Gov. Neil Abercrombie doesn’t yet have the official version of the proposed West Hawaii Fishery Management rules package, Department of Land and Natural Resources officials said Thursday evening.
DLNR Deputy Director Bill Tam, who has been overseeing the Division of Aquatic Resources for the past year, said there was some confusion within the department about to whom the rules package had been submitted for review. Last week, DLNR Chairman William Aila said the Attorney General’s office had reviewed the rules. Tam said Thursday the package had actually been sent to the Legislative Reference Bureau. The deputy attorney general responsible for reviewing the rules is out of the office this week, but the rules will be on that person’s desk first thing Monday morning, Tam said.
“They are technically not in the governor’s office,” he said during a meeting in the Kealakehe Intermediate School cafeteria. “They should be next week.”
More than 100 people stayed to discuss the fisheries rules, although other department officials, including those from Transportation, Human Services and Health, were also available in small, breakout sessions. Aila attended the meeting, but left the discussion of the fishery rules to Tam.
Comments between opponents and supporters quickly turned heated. Hanalei Fergerstrom, of Na Kupuna Moku o Keawe, asked the rules’ supporters to take a broader view of the situation. Fishermen aren’t depleting the fish populations, but development, pollution and a variety of other factors are, he said. Hawaiians sustained a population of about a million people through the kapu system, he added.
“How did almost a million people survive for thousands of years here without this so-called science?” Fergerstrom asked.
Sue Kellam, co-founder of Friends of Pebble Beach, asked Fergerstrom about people who claim to practice subsistence fishing but do not.
“If someone is going in and taking 600, 800 pounds of parrot fish and selling it in Hilo, it’s no longer subsistence,” Kellam said. “It’s commercial. We need rules because a lot of people aren’t during the right thing.”
That prompted a quick, passionate response from Terri Napeahi, vice president of the Pele Defense Fund, who asked Kellam if she was accusing Hawaiians of depleting the fish populations. No, Kellam said, that’s not what she was trying to say.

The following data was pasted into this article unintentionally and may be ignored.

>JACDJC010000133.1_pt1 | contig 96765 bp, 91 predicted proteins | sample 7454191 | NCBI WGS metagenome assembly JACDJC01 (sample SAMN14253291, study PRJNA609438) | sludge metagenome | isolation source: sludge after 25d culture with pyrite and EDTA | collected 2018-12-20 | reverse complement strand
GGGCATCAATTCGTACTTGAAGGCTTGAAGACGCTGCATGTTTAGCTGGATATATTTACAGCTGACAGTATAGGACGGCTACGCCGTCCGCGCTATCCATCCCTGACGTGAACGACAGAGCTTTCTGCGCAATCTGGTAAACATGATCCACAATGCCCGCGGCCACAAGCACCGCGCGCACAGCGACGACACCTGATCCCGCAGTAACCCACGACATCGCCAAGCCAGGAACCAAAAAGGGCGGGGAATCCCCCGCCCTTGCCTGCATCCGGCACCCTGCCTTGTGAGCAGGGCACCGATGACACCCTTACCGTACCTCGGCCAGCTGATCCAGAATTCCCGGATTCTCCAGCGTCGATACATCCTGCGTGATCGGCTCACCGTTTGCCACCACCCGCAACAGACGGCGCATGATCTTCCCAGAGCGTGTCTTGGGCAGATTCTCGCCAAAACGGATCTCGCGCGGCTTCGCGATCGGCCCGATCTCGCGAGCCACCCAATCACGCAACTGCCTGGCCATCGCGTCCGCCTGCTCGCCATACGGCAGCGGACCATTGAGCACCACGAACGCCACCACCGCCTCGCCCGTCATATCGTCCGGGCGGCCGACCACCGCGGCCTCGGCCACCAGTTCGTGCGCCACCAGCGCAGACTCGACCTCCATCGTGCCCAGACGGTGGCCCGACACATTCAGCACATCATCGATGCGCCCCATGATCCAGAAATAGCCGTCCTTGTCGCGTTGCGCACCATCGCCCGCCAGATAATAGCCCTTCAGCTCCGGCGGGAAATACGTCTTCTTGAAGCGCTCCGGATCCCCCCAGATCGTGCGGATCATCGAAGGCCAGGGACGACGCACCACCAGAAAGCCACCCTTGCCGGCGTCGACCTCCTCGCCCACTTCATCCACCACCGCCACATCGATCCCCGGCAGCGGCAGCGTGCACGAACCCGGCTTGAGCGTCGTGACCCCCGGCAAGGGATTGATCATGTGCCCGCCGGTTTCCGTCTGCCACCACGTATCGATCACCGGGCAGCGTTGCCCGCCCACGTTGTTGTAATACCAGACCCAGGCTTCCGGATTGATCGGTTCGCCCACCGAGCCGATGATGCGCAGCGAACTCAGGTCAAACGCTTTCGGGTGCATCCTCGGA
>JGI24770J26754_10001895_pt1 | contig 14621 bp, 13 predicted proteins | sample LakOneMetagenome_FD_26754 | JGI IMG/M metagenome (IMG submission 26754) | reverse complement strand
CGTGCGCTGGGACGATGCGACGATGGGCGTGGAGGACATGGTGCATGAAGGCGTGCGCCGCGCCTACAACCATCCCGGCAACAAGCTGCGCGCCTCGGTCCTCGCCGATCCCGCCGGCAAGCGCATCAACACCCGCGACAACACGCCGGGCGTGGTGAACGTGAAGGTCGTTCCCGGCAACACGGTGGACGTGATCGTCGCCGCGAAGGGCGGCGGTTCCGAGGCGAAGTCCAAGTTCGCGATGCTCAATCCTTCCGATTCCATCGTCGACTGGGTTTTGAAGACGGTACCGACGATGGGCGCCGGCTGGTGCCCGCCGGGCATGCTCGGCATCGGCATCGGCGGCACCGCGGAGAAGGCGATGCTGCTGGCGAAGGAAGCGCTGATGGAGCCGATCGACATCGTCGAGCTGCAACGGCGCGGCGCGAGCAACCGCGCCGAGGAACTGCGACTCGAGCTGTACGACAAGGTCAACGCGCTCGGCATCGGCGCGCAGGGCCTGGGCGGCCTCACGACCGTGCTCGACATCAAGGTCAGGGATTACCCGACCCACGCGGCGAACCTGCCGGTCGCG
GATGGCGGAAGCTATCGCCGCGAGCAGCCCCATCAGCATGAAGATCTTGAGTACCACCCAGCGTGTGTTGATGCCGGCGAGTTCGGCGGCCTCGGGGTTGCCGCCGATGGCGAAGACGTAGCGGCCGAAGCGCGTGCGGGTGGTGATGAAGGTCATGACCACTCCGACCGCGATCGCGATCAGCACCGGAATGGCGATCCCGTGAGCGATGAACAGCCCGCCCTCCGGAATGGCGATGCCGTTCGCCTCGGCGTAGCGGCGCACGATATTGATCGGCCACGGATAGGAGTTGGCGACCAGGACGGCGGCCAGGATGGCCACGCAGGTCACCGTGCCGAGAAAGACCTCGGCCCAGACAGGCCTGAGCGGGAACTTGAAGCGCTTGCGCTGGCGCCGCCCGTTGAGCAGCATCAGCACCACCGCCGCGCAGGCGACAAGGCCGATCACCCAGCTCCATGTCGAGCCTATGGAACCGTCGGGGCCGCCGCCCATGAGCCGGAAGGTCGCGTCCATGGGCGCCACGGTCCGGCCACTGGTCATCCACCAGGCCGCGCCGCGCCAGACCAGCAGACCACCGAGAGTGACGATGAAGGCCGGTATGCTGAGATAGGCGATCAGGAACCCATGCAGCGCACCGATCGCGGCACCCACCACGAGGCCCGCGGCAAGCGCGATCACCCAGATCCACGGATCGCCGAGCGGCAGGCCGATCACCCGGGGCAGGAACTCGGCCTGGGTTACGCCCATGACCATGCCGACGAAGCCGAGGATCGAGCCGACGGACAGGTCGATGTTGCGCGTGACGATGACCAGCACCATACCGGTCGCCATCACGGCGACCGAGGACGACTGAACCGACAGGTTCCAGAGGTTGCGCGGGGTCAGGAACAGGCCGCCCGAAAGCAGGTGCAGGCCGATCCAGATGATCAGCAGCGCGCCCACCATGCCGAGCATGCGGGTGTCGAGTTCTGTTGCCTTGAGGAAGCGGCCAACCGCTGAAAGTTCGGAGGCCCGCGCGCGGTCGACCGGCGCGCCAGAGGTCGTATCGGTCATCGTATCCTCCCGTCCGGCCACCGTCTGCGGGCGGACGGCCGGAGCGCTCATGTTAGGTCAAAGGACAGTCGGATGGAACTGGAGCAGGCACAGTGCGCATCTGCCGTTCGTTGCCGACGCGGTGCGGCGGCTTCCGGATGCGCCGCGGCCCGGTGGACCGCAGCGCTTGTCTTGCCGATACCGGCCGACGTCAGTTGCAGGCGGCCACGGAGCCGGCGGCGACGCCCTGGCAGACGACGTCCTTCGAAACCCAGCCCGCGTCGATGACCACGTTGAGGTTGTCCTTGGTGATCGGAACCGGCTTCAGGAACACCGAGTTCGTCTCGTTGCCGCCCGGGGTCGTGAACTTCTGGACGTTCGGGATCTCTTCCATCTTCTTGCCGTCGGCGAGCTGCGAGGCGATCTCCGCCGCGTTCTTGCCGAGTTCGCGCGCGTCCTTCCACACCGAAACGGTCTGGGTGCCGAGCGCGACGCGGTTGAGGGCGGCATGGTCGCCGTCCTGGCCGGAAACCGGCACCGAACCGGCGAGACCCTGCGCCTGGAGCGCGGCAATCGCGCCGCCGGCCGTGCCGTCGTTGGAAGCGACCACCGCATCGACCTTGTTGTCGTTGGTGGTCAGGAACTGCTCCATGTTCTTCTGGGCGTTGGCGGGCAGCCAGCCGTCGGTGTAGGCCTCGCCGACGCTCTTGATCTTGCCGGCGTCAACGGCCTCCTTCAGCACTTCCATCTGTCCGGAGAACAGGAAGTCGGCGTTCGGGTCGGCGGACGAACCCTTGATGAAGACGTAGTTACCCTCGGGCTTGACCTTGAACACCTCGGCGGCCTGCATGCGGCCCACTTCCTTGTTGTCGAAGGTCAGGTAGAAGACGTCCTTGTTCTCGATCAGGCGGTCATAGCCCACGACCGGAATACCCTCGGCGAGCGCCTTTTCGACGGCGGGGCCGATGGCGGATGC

“Every rule package must not ignore the rights our Hawaiian people have,” Napeahi said. “Spearfishing is one of them. As we go through years, they come up with ways. I no longer have to hold my breath two hours to go fish. Tradition means to continue to perpetuate and harvest the food we know how to take care of.”
As Napeahi became more animated, getting a rousing chorus of both yes and no from the crowd when she asked if attendees thought Hawaiians were to blame for the declining fish populations, a moderator asked her to wrap up her comments.
“I have every right as a Native Hawaiian to say what I have to say,” Napeahi said. “You are participating in changing our lifestyle and making us go to a food source that we don’t have to if we don’t have the monies.”
South Kohala resident Mel Malinowski reiterated Kellam’s point that subsistence fishing isn’t the problem. He said the bigger issue was a contingent of Oahu fishermen who lobbied against the rules before the Board of Land and Natural Resources.
“Ultimately we’re going to wind up like Oahu,” Malinowski said. “These Oahu fisherman who want this should spend their time and money to restore fishing on Oahu. Then they won’t have to come over and take our fish.”
Abercrombie left the cafeteria when the breakout sessions began and may not have heard any of the testimony and questions about the proposal. The governor offered brief opening and closing remarks, but made no comments on any issues presented to any departments during the meeting.